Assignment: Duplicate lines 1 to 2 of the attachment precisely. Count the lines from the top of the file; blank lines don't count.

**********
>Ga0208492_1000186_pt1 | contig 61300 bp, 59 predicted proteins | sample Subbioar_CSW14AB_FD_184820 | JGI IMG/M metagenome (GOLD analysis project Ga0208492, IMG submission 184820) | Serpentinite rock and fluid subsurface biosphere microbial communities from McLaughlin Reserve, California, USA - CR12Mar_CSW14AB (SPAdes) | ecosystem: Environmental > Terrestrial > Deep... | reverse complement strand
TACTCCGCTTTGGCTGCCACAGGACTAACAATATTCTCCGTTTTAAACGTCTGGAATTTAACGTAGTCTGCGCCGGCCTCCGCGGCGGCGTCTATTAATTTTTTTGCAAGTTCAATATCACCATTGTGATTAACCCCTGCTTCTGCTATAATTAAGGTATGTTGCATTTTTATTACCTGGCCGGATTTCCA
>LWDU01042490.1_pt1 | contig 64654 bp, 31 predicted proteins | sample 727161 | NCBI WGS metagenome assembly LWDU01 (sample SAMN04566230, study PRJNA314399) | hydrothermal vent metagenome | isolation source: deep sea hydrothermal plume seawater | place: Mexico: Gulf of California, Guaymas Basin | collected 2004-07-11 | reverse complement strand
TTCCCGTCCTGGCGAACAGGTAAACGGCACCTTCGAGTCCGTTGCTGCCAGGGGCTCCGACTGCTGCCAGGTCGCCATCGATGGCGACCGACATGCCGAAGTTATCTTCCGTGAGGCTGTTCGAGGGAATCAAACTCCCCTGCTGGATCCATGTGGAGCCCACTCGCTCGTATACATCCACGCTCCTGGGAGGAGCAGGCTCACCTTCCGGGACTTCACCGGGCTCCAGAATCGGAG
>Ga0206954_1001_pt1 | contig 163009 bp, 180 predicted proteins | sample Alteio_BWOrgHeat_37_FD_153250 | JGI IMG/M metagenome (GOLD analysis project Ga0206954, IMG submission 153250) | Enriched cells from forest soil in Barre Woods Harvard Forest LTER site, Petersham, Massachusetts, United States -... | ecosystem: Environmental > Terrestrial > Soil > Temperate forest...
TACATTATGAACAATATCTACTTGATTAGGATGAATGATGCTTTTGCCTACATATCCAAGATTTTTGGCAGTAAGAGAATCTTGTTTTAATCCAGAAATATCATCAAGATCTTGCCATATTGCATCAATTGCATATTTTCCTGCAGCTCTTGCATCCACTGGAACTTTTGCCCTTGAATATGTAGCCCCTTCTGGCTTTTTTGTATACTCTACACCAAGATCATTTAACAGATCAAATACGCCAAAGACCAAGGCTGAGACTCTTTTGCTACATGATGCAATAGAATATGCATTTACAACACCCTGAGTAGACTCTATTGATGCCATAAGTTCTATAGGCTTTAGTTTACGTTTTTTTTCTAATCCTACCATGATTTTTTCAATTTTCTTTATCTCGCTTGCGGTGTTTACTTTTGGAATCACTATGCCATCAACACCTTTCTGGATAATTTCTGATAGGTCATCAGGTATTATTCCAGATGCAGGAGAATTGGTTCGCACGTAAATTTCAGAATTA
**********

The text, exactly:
>Ga0208492_1000186_pt1 | contig 61300 bp, 59 predicted proteins | sample Subbioar_CSW14AB_FD_184820 | JGI IMG/M metagenome (GOLD analysis project Ga0208492, IMG submission 184820) | Serpentinite rock and fluid subsurface biosphere microbial communities from McLaughlin Reserve, California, USA - CR12Mar_CSW14AB (SPAdes) | ecosystem: Environmental > Terrestrial > Deep... | reverse complement strand
TACTCCGCTTTGGCTGCCACAGGACTAACAATATTCTCCGTTTTAAACGTCTGGAATTTAACGTAGTCTGCGCCGGCCTCCGCGGCGGCGTCTATTAATTTTTTTGCAAGTTCAATATCACCATTGTGATTAACCCCTGCTTCTGCTATAATTAAGGTATGTTGCATTTTTATTACCTGGCCGGATTTCCA